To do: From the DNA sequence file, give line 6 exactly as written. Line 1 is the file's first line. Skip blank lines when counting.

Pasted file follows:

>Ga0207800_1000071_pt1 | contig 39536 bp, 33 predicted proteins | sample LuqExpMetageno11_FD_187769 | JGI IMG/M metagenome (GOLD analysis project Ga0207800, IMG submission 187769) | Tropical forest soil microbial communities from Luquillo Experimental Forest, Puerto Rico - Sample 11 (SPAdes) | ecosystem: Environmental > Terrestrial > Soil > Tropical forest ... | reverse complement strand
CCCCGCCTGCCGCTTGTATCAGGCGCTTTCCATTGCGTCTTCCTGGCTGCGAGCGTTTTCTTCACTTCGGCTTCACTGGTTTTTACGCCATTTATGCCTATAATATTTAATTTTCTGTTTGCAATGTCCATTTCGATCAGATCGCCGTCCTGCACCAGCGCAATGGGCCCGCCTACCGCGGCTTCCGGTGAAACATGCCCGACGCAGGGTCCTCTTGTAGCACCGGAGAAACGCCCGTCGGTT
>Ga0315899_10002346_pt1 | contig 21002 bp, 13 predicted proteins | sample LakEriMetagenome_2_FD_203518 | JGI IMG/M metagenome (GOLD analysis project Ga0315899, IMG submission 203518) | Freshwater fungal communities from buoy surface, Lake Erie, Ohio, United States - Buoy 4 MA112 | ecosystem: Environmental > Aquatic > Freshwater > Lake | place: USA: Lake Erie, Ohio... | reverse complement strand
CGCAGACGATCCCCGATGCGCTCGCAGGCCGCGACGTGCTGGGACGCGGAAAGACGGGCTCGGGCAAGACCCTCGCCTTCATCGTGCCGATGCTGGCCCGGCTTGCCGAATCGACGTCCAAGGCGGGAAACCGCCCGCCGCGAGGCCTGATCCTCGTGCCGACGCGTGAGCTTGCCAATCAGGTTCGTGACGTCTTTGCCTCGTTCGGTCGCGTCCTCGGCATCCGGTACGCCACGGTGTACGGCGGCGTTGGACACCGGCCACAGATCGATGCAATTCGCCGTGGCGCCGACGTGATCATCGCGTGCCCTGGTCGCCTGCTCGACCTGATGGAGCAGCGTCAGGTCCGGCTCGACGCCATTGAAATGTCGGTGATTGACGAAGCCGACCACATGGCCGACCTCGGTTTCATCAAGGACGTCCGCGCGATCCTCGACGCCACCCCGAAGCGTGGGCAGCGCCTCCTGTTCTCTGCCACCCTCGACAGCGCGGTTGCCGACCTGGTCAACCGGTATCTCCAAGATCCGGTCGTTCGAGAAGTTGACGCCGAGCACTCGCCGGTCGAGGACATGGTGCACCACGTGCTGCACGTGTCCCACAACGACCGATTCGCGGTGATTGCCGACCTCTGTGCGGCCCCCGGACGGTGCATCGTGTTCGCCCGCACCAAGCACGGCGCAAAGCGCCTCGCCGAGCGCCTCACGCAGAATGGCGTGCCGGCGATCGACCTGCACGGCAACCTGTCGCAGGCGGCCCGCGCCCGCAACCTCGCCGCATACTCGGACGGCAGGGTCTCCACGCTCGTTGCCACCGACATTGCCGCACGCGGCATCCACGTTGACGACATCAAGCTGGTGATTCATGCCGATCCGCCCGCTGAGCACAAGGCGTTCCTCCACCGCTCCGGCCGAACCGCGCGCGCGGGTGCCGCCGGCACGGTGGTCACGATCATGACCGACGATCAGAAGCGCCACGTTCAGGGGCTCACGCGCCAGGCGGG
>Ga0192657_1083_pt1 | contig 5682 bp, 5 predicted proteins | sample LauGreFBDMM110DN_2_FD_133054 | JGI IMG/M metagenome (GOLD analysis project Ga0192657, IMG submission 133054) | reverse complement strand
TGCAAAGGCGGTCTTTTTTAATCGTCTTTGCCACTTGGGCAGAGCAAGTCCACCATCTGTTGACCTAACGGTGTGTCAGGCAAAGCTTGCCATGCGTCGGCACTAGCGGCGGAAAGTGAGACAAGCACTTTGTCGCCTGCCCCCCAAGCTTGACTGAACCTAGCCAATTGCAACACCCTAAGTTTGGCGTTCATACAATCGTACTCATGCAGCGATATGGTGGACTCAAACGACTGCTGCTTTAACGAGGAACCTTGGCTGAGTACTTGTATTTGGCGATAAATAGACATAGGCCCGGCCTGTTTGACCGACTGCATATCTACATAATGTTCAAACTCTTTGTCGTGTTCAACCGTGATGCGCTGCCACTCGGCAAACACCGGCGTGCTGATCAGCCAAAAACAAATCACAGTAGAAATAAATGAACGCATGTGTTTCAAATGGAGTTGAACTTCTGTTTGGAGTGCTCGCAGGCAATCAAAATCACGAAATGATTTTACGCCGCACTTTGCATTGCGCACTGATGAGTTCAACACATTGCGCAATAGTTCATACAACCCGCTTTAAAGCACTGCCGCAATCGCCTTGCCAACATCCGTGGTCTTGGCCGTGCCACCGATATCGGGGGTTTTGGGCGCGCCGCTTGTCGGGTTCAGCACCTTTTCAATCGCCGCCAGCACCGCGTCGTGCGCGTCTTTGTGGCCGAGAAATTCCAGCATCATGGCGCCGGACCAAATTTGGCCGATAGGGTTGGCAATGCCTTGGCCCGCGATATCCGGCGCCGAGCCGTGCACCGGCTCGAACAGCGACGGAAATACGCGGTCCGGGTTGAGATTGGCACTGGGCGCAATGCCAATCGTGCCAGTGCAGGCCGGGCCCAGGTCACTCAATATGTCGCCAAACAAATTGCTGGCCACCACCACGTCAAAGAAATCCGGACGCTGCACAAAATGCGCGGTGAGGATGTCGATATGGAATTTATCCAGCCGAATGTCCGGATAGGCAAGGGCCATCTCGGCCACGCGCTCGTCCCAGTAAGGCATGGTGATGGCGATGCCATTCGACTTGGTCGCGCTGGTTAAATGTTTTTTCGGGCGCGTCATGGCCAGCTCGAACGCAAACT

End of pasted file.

TGCAAAGGCGGTCTTTTTTAATCGTCTTTGCCACTTGGGCAGAGCAAGTCCACCATCTGTTGACCTAACGGTGTGTCAGGCAAAGCTTGCCATGCGTCGGCACTAGCGGCGGAAAGTGAGACAAGCACTTTGTCGCCTGCCCCCCAAGCTTGACTGAACCTAGCCAATTGCAACACCCTAAGTTTGGCGTTCATACAATCGTACTCATGCAGCGATATGGTGGACTCAAACGACTGCTGCTTTAACGAGGAACCTTGGCTGAGTACTTGTATTTGGCGATAAATAGACATAGGCCCGGCCTGTTTGACCGACTGCATATCTACATAATGTTCAAACTCTTTGTCGTGTTCAACCGTGATGCGCTGCCACTCGGCAAACACCGGCGTGCTGATCAGCCAAAAACAAATCACAGTAGAAATAAATGAACGCATGTGTTTCAAATGGAGTTGAACTTCTGTTTGGAGTGCTCGCAGGCAATCAAAATCACGAAATGATTTTACGCCGCACTTTGCATTGCGCACTGATGAGTTCAACACATTGCGCAATAGTTCATACAACCCGCTTTAAAGCACTGCCGCAATCGCCTTGCCAACATCCGTGGTCTTGGCCGTGCCACCGATATCGGGGGTTTTGGGCGCGCCGCTTGTCGGGTTCAGCACCTTTTCAATCGCCGCCAGCACCGCGTCGTGCGCGTCTTTGTGGCCGAGAAATTCCAGCATCATGGCGCCGGACCAAATTTGGCCGATAGGGTTGGCAATGCCTTGGCCCGCGATATCCGGCGCCGAGCCGTGCACCGGCTCGAACAGCGACGGAAATACGCGGTCCGGGTTGAGATTGGCACTGGGCGCAATGCCAATCGTGCCAGTGCAGGCCGGGCCCAGGTCACTCAATATGTCGCCAAACAAATTGCTGGCCACCACCACGTCAAAGAAATCCGGACGCTGCACAAAATGCGCGGTGAGGATGTCGATATGGAATTTATCCAGCCGAATGTCCGGATAGGCAAGGGCCATCTCGGCCACGCGCTCGTCCCAGTAAGGCATGGTGATGGCGATGCCATTCGACTTGGTCGCGCTGGTTAAATGTTTTTTCGGGCGCGTCATGGCCAGCTCGAACGCAAACT